Helping single mothers reach their full potential

Mary Kay O’Neil, PhD, is a supervising and training psychoanalyst and registered psychologist in private practice in Toronto, Canada. Trained at the Toronto Institute of Psychoanalysis, she received her PhD from the University of Toronto and was an assistant professor in the Department of Psychiatry. Currently, she is president of the North American Psychoanalytic Confederation (NAPsaC), a member of the board of the Toronto Psychoanalytic Society, and on the faculty of the Toronto Institute. Formerly, she served as director of the Canadian Institute of Psychoanalysis (Quebec English), Montreal, and was a North American representative on the board of the International Psychoanalytical Association (IPA).

Her recent book Mothering Alone: A Plea for Opportunity is the result of her study of a pioneering facilitating programme enabling low-income mothers with little to no outside support to attend college or university. In this post, Mary Kay considers why it is so important that mothers who raise children alone be better supported in society.

After spending many, many hours talking with women mothering alone without resources, I knew that a book had to be written. I had been impressed by the mothers’ ready willingness to participate in the study of the Program in which they were involved and deeply moved by their open and honest stories, their courage in the face of hardship. They wanted to be heard and they deserved to be heard. (It should be noted that, although these mothers had little material or emotional support, they were also a fortunate group in that they qualified for post secondary education and were in a program which provided facilitating basics such as housing for them and their children.)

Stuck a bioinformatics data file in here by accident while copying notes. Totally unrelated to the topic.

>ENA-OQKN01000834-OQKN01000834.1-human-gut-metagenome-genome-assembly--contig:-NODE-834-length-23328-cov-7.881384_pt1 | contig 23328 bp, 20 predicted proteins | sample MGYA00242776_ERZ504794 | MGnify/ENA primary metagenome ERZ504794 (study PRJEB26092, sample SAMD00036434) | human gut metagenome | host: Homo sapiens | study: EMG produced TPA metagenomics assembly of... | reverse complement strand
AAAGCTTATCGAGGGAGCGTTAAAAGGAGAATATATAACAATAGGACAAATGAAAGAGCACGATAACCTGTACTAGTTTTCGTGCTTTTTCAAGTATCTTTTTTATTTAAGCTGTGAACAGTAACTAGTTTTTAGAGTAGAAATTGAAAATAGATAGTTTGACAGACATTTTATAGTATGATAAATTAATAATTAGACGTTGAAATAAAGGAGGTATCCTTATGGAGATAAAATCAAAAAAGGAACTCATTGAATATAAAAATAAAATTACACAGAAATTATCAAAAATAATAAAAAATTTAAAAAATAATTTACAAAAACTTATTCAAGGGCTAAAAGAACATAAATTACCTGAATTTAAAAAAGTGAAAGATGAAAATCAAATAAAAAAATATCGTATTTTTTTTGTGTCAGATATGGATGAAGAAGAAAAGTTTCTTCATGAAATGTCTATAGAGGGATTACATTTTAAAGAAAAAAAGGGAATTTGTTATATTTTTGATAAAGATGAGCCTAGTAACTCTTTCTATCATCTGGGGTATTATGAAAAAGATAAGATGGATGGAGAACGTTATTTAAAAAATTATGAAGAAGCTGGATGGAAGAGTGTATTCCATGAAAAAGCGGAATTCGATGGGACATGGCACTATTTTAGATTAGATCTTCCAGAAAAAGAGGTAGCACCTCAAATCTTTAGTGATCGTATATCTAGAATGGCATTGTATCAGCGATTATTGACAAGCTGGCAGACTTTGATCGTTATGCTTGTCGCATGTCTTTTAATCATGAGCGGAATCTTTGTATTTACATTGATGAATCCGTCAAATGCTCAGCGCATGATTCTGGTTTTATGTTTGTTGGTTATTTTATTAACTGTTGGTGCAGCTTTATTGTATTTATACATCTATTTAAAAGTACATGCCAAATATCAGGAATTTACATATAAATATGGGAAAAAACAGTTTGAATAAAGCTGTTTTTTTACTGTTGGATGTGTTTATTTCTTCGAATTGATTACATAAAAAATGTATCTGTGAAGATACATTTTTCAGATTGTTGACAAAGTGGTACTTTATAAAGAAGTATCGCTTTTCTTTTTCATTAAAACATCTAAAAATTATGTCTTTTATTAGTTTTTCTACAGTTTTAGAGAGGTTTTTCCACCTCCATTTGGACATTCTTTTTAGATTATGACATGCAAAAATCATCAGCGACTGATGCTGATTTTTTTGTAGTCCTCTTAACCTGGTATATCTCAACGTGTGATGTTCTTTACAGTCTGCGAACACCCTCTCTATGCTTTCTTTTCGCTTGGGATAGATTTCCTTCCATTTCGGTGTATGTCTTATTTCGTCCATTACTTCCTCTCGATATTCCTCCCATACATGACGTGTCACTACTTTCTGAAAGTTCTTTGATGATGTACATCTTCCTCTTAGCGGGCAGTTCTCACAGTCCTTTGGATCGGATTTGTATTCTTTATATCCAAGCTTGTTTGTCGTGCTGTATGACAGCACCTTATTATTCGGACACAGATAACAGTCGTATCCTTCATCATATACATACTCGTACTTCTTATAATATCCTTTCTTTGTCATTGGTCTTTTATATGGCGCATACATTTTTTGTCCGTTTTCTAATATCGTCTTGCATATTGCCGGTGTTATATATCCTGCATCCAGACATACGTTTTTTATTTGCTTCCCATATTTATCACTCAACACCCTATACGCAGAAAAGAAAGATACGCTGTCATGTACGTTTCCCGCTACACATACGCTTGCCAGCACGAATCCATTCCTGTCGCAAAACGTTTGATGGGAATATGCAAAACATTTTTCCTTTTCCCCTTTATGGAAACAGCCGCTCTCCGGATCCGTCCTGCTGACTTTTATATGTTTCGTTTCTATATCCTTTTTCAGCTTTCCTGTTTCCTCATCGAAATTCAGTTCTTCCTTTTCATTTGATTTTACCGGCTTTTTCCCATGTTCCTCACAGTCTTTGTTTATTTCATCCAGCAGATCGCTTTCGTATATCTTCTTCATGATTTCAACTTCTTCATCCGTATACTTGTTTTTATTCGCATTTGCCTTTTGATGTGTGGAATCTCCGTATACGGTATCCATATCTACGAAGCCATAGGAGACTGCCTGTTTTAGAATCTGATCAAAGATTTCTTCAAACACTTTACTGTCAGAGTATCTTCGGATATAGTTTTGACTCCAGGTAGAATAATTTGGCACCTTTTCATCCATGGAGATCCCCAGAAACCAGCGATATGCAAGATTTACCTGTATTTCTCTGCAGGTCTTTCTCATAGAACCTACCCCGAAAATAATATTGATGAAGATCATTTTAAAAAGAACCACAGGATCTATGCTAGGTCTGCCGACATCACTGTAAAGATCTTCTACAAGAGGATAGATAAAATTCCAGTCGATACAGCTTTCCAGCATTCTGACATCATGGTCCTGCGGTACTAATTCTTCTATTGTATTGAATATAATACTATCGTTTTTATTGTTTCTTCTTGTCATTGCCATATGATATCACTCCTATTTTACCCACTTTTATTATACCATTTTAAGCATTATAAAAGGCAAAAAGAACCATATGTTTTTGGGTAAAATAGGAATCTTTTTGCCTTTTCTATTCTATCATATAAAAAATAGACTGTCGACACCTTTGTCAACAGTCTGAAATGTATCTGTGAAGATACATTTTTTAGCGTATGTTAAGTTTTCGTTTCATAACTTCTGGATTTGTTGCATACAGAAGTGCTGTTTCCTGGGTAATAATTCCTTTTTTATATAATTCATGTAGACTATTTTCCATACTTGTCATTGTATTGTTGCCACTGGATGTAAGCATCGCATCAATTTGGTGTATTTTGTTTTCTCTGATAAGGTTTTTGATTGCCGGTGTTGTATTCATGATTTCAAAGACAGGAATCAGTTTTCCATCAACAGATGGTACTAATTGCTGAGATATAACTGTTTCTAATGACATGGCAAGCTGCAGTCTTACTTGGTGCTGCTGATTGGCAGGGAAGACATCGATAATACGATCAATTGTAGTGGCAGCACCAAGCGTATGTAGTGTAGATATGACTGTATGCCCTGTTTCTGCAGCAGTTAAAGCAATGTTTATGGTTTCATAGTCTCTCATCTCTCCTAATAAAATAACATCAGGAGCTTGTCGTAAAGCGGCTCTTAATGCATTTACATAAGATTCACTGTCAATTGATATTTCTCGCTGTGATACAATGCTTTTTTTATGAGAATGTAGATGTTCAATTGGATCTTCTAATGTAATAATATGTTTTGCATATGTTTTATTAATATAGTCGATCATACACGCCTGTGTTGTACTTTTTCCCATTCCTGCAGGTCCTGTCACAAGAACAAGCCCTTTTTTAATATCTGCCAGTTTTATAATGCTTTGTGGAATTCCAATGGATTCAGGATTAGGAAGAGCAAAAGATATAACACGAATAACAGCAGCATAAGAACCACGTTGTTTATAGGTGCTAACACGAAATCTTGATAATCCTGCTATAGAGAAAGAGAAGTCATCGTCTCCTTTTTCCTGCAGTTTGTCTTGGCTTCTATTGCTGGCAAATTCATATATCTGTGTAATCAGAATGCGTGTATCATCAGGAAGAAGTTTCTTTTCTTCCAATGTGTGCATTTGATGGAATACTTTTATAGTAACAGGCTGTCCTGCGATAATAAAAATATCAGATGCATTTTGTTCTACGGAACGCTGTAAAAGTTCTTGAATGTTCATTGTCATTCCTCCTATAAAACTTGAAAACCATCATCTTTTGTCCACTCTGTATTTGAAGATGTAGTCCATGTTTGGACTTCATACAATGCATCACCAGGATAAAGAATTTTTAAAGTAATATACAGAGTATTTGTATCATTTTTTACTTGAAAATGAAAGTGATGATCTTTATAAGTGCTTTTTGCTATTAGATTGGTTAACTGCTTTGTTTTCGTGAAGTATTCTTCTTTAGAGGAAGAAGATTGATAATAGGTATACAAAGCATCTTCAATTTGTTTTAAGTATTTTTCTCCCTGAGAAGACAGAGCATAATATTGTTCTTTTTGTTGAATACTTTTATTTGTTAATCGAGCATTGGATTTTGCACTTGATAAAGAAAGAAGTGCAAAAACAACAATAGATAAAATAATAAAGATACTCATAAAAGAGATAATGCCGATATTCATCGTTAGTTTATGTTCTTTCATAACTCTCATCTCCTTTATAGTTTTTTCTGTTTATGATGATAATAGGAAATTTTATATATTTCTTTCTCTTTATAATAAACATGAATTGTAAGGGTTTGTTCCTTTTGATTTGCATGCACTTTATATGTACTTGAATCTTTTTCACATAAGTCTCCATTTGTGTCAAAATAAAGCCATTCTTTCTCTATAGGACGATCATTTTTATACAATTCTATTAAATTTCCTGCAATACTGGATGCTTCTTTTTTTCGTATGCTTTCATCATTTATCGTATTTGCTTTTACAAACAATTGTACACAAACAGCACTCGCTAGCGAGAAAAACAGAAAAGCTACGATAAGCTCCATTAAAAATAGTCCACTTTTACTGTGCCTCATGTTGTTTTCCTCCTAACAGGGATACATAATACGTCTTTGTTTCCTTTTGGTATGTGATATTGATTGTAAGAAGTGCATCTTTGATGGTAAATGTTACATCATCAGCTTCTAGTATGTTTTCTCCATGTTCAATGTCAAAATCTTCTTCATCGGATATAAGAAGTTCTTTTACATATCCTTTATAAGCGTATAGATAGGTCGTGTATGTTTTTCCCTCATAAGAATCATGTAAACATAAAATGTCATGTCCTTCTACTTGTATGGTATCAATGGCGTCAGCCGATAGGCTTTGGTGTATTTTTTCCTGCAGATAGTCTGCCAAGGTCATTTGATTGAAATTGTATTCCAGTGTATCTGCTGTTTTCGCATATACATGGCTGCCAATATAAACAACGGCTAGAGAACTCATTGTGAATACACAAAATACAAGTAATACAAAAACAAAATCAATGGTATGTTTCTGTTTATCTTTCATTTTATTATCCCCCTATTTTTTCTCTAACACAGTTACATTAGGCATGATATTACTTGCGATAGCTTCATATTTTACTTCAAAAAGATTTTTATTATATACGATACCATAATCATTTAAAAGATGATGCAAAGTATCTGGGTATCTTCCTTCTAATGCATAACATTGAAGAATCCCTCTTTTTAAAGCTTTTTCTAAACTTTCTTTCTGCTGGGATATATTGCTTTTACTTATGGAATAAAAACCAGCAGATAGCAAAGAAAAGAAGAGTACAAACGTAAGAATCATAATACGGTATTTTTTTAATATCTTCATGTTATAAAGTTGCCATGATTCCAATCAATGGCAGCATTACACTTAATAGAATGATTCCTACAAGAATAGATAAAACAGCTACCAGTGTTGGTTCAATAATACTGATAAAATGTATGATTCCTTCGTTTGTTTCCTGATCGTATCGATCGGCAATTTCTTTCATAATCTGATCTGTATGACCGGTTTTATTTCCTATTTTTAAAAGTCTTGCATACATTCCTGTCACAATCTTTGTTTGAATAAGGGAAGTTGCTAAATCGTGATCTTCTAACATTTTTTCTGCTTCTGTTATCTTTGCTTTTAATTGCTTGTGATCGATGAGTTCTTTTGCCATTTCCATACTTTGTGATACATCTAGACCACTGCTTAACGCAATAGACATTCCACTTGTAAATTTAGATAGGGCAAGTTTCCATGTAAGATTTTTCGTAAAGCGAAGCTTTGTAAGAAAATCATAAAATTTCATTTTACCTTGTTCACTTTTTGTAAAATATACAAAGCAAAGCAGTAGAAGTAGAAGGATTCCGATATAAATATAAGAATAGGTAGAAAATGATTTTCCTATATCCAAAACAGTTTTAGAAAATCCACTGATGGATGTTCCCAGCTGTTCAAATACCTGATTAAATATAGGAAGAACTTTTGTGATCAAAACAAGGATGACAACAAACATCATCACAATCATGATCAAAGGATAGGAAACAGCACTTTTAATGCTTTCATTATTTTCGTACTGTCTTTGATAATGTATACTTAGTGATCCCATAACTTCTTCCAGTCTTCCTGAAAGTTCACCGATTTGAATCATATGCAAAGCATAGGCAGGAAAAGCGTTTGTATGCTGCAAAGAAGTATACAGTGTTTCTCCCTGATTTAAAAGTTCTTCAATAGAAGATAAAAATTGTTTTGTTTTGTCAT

I was further motivated by the fact that I had been raised by a mother who, due to her husband’s death in World War II, was left on her own to raise three children. In addition, our Western societies face a distressing increase in the incidence of sole support families, primarily led by mothers with limited resources. As noted by UNICEF (2006) “The lives of women are inextricably linked to the well-being of children. If they are not educated, if they are not healthy, if they are not empowered, the children are the ones who suffer.” Women need (besides the basics of housing, food, clothing, relaxation etc.) opportunity for education and/or remunerative work if they are to better their own and their children’s lives.

I maintain that development of the capacity to be an effective mother depends on a combination of biopsychosocial contributors. To address these contributors, this book was divided into three parts:
Part I focuses on the history and shifts in societal attitudes toward single motherhood, also on maternal tasks and what is needed to accomplish them, as well as on the influence of relational and other life experiences on the women’s decision to give birth and mother alone.
Part II explores (within a psychoanalytic context) three characteristics basic to maternal growth and effective mothering – Resilience, Autonomy, Caring.
Part III considers what has been learned from these mothers, in the light of current psychological understanding, and outlines society’s role in providing the opportunity for women mothering alone to become successful mothers.

Rosemary Balsam, a well-known psychoanalyst, wrote an insightful Foreword, providing a fitting context for the book. The Afterword summarizes what was learned through the generous sincerity of the mothers interviewed. As a psychologist and psychoanalyst, I am aware that much of what is known about women’s development has been learned from those who come to us for help. I am convinced that much more can be learned about women’s psychological and physical well-being, about their innate strength and capacity for development, from mothers who have little or no opportunity for potentially useful psychotherapy. There is no doubt that society must also provide facilitating opportunity.

My book, therefore, is about the status, the role, the strengths, the development, and the challenges for women with few resources who mother alone in the Western world, what they need to succeed, what they contribute to the understanding of women’s and children’s biopsychosocial development and the necessity for further societal changes and increased opportunity.

Mary Kay O’Neil


Mothering Alone: A Plea for Opportunity is available from our website now.